National Literacy Learning Progression

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Punctuation description

This sub-element describes how a student becomes increasingly proficient using punctuation to ensure clarity and ease of reading in the texts they produce. As students write more complex and technical texts they will use increasingly complex punctuation to support meaning.

This sub-element should be used with the Creating texts sub-element.

Not all students will use handwriting to create texts; some will express themselves using augmentative and alternative communication strategies. This may include digital technologies, braille, real objects, photographs and pictographs.

Each sub-element level has been identified by upper-case initials and in some cases lower-case letters of the sub-element name followed by ascending numbers. The abbreviation for this sub-element is PuN. The listing of indicators within each level is non-hierarchical. Where appropriate, examples have been provided in brackets following an indicator.


  • identifies capital letters
  • identifies full stops


  • writes basic sentence boundary punctuation (capital letter at beginning, full stop at end)
  • writes capital letters for some proper nouns




  • uses sentence boundary punctuation including question marks or exclamation marks
  • consistently writes capitals appropriately for names of people


  • uses commas in lists of nouns (add the sugar, lemon, water and juice)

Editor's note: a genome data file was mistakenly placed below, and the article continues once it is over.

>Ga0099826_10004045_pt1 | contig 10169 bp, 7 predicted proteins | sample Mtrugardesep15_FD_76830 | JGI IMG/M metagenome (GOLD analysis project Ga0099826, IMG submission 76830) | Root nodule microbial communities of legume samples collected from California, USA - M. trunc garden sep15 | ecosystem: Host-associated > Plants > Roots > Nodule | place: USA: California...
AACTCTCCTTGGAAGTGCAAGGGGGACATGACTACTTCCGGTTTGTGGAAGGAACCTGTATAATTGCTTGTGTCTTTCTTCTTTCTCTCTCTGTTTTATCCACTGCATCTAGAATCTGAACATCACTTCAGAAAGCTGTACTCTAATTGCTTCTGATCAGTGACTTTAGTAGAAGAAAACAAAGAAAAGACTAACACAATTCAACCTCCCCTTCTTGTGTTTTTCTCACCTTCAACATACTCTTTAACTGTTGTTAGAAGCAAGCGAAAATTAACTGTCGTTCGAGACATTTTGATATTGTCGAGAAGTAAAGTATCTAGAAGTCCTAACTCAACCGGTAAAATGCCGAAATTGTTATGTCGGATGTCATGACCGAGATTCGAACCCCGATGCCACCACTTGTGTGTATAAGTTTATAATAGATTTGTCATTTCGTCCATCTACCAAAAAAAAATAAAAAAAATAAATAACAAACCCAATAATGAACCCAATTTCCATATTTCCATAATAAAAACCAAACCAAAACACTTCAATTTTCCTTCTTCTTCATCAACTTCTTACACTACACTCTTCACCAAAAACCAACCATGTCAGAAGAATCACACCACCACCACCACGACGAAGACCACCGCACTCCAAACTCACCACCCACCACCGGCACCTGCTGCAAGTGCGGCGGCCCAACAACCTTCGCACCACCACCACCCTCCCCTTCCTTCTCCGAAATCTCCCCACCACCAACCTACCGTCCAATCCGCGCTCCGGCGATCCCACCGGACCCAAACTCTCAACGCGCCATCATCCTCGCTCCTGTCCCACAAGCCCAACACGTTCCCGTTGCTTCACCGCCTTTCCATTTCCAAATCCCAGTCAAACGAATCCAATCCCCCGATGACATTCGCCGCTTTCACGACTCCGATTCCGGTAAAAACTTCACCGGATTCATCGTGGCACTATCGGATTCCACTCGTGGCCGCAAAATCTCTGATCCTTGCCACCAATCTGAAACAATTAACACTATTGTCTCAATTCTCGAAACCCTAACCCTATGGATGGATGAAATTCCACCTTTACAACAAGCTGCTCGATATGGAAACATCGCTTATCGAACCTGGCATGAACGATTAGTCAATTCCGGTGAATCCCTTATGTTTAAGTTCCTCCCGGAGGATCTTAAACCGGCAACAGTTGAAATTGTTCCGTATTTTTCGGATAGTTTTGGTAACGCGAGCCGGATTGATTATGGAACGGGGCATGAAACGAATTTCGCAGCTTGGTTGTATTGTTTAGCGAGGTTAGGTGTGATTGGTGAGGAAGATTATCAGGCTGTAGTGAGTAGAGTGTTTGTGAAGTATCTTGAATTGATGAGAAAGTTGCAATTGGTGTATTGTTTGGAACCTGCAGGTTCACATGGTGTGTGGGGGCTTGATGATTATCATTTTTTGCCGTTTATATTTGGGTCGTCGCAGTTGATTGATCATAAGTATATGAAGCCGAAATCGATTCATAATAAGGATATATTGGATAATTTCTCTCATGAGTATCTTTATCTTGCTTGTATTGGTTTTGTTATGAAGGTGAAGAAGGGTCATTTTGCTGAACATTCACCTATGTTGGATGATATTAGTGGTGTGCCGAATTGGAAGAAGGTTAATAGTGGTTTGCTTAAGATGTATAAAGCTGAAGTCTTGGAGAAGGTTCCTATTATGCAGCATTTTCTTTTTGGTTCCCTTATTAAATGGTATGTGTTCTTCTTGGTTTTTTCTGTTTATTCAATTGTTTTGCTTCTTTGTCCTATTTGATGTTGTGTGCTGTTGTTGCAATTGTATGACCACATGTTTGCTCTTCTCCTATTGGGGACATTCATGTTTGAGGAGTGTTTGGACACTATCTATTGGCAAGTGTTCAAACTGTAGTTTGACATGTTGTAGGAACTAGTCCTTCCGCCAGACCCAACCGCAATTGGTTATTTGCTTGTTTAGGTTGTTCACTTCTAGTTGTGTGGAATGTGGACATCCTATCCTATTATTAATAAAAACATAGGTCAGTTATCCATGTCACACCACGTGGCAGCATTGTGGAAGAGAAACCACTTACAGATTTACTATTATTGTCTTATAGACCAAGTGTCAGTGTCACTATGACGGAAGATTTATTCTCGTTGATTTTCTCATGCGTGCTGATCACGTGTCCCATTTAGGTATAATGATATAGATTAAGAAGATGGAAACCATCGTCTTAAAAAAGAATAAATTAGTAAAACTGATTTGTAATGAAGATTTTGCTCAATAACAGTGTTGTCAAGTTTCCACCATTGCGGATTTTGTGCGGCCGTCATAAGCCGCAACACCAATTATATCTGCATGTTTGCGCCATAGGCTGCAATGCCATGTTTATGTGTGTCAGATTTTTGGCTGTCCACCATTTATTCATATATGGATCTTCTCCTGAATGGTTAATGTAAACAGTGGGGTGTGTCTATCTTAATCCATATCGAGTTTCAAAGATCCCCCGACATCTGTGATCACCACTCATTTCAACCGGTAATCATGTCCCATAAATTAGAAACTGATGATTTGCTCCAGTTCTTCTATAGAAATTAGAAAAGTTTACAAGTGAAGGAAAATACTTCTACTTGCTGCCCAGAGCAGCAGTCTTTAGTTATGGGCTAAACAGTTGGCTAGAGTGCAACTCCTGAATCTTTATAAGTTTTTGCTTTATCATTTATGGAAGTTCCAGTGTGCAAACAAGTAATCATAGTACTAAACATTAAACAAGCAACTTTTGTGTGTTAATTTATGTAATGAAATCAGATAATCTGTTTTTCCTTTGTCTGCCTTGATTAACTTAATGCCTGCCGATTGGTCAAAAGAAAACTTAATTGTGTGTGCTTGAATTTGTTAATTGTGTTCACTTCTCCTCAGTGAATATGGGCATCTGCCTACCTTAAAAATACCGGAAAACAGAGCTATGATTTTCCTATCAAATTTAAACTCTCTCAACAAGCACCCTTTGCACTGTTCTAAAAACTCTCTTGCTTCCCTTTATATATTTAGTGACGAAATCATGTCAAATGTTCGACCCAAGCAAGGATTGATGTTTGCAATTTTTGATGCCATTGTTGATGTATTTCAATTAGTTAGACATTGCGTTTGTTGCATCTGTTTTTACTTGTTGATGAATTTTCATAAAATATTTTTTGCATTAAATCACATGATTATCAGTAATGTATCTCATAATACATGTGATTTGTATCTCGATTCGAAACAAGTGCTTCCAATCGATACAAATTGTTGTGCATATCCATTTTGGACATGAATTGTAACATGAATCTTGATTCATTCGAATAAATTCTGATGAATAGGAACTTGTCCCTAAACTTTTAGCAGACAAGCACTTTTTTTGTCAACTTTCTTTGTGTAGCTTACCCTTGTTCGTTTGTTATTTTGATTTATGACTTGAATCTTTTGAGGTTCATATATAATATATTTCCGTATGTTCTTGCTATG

• uses apostrophes for regular single possessives (girl’s)
  • capitalises key events, geographic names, titles (Easter, Sydney, Ms)


  • uses quotation marks for simple dialogue (‘I can’t see it,’ he said.)
  • uses apostrophes for plural possessives (planes' wings)
  • follows conventions of use of capitals in headings


  • writes commas to separate clauses where appropriate
  • punctuates more complex dialogue correctly (‘The team has made some interesting recommendations,’ she said, nodding. ‘But I do not want to act upon them before I have read the full report.’ )


  • uses complex punctuation conventions (colons, semicolons, brackets)
  • uses punctuation conventions for quotations and referencing


  • uses punctuation to clarify meaning in complex sentences, drawing on their knowledge of sentence structure (commas before introductory words, phrases or clauses; semicolons; colons; and dashes) (see Grammar)